I mostly agree with this article, but I don’t think it’s the term ‘athlete’ is part of the identity of most non-athletes that participate in a recreational sport.
I am not an athlete. When I rank myself for league, I put myself down as a 1 (below average athleticism). I never willingly played a sport before ultimate and I used to make fun of runners. Why run if you’re not being chased? Generally, I’d rather be indoors, reading, writing, watching movies. I am not an athlete.
But I am an ultimate frisbee player. I’m not the fastest, quickest, or best handler, but I’ll do my damnedest with what I’ve got. Why did I, a non-athlete, end up playing a fairly physical game like ultimate? Tangible victories and improvements. When I started out, I could throw an okay backhand on the side line and couldn’t run for shit. But, I could occasionally get open, occasionally get the disc, occasionally manage a catchable throw to a teammate. All those things are victories when you’re new on the field.
The problem comes when those small victories stop being enough. About a year and a half in, I wasn’t too much better of a player. That’s probably what made me unhappy at that time. If I would have been more aware, I would have known to start defining goals for improvement. I kept playing while unhappy, because it was keeping my weight down. Within my third or fourth year of playing, I started practicing more. I worked on making my throws longer, learned to curve the disc. I set goals like making three solid passes per game, throwing solid inside out forehands on the sidelines. More little victories made me a much happier disc player. That’s about when I really put on that mantle of being a frisbee player too.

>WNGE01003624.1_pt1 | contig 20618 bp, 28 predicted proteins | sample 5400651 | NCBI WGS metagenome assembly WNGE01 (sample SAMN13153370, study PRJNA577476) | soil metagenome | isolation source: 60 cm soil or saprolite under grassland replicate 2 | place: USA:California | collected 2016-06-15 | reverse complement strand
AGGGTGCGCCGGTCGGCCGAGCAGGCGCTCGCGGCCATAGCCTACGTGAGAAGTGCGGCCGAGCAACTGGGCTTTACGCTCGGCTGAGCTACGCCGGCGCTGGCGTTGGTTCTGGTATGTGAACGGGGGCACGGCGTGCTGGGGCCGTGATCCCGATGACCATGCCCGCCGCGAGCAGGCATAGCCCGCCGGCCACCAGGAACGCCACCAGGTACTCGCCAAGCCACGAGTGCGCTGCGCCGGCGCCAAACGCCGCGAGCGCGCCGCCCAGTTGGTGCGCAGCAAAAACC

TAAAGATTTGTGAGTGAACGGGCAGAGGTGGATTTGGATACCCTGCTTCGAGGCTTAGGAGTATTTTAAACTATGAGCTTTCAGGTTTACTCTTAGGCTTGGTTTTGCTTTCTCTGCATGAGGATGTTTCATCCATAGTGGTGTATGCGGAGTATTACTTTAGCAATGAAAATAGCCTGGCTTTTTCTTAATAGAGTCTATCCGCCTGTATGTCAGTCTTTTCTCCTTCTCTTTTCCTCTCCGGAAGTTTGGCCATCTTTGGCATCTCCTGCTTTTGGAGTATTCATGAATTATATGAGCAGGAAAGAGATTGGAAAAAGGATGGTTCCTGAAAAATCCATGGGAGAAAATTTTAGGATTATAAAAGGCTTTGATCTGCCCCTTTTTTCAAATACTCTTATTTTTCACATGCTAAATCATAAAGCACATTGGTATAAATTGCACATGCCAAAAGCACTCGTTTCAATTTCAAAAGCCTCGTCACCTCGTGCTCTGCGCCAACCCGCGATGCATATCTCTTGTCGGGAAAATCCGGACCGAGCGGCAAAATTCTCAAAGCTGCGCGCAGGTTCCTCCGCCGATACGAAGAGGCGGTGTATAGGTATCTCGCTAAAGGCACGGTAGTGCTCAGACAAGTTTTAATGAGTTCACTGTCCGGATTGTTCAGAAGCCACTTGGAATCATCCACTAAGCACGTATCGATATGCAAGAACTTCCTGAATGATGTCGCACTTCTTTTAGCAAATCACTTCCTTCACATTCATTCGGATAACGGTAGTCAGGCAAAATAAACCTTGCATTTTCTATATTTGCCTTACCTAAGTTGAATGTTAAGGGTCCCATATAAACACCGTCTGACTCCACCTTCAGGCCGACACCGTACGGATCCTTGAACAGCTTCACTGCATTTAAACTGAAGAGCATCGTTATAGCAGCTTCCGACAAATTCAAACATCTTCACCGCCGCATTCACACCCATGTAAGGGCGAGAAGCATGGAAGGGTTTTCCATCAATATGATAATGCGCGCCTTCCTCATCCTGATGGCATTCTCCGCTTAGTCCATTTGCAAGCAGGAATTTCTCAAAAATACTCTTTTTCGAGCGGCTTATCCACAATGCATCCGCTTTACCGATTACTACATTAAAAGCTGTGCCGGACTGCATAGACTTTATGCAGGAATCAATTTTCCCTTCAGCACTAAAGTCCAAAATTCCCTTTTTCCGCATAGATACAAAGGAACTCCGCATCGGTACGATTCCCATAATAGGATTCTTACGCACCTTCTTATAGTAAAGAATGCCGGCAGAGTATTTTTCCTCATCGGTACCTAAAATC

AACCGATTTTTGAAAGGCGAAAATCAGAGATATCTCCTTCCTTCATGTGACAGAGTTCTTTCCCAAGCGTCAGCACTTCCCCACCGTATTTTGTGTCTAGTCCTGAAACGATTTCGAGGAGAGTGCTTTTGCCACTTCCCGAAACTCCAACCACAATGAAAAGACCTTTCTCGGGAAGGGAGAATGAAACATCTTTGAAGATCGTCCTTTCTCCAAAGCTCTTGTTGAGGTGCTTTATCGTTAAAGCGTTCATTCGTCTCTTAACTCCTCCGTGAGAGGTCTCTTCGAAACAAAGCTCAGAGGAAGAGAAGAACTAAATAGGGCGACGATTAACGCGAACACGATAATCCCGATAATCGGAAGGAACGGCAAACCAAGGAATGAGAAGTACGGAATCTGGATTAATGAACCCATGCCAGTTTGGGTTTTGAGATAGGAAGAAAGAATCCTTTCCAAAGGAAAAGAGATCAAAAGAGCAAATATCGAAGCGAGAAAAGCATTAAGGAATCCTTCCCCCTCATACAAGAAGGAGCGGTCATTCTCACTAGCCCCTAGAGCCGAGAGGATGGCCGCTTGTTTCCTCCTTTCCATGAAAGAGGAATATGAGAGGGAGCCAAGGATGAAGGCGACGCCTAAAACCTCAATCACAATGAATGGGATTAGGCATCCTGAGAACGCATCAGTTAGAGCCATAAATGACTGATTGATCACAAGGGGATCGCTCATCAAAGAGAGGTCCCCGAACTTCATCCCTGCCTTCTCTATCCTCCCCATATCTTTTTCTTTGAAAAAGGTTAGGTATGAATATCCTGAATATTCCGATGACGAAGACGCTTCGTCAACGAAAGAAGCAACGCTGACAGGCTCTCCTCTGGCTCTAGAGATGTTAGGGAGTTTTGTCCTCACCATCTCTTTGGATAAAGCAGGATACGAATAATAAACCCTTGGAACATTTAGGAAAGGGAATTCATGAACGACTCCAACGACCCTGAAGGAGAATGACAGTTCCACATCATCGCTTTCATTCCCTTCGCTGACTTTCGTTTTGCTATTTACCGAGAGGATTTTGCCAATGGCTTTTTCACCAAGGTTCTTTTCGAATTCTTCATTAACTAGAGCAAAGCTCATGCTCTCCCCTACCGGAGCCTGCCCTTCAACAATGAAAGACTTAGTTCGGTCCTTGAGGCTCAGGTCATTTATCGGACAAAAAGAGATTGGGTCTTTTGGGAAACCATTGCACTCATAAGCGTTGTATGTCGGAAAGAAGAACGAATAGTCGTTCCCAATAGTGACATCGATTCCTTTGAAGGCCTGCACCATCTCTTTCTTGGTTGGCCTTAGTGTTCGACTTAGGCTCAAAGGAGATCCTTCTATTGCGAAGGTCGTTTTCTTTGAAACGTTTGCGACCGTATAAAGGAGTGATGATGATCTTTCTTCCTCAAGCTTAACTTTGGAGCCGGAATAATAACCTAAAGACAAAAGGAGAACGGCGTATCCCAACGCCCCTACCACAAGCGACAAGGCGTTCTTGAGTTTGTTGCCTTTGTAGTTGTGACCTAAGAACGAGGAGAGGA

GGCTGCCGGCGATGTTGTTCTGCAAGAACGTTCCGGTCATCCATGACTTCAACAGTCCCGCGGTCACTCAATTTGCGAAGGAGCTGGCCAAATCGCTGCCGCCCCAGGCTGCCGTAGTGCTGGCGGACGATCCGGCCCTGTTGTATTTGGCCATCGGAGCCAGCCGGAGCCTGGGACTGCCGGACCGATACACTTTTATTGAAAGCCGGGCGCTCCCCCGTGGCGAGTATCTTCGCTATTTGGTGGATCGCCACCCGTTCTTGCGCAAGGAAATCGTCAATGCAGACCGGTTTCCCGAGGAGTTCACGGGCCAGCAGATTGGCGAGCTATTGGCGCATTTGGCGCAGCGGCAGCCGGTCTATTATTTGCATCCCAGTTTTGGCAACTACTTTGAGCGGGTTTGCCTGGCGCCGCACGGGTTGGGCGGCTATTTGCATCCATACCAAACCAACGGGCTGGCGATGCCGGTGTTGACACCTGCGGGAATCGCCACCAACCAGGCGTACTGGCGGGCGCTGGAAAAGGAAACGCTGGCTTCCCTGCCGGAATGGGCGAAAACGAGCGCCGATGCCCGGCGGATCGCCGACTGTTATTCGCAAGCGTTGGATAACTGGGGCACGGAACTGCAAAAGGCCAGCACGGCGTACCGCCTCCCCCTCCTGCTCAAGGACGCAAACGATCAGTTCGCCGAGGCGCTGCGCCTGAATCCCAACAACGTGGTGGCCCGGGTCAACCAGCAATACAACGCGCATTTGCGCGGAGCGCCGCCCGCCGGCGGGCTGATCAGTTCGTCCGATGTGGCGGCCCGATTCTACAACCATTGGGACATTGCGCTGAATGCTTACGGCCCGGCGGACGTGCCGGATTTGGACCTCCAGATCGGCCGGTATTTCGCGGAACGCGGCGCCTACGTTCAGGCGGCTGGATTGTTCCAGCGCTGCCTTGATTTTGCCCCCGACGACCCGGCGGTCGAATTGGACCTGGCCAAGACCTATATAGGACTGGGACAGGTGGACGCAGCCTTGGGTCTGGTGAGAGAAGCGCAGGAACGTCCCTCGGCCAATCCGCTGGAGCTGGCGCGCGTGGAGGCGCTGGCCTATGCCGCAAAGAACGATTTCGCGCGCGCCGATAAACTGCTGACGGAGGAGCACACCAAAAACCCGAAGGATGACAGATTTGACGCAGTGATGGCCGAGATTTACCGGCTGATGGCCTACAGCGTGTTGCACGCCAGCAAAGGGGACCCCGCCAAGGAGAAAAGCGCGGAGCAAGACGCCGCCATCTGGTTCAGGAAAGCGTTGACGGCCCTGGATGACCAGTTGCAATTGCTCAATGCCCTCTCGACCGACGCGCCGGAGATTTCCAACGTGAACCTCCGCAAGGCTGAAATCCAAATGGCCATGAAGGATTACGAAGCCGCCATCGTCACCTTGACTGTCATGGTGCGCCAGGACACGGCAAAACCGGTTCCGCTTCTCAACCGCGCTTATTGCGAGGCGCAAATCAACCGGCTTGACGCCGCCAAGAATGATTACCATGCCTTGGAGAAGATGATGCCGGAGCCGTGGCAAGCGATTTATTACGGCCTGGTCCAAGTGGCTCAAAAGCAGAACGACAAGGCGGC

Currently, I also run (though I don’t consider myself a runner). I run because it’s good for my back, good for my heart. It keeps my weight down. I find it pretty cool that I can slowly run four miles and not die. Without being chased, mind you. So far, there’s been continuous improvement, from running one mile to four, from a 10 min/mile to a 9 min/mile. Eventually, if I don’t strive to improve, I probably will get tired of the activity. I kind of balk at putting more effort into running, but I do like having it as an activity. Therefore, I’ll have to put more effort in at some point. Going along as I am, will only last so long.
Of course the real question is: Is it the same for writing? The need for little victories is there, but feedback after improvement is sketchy… It’s hard to know when you’re doing well.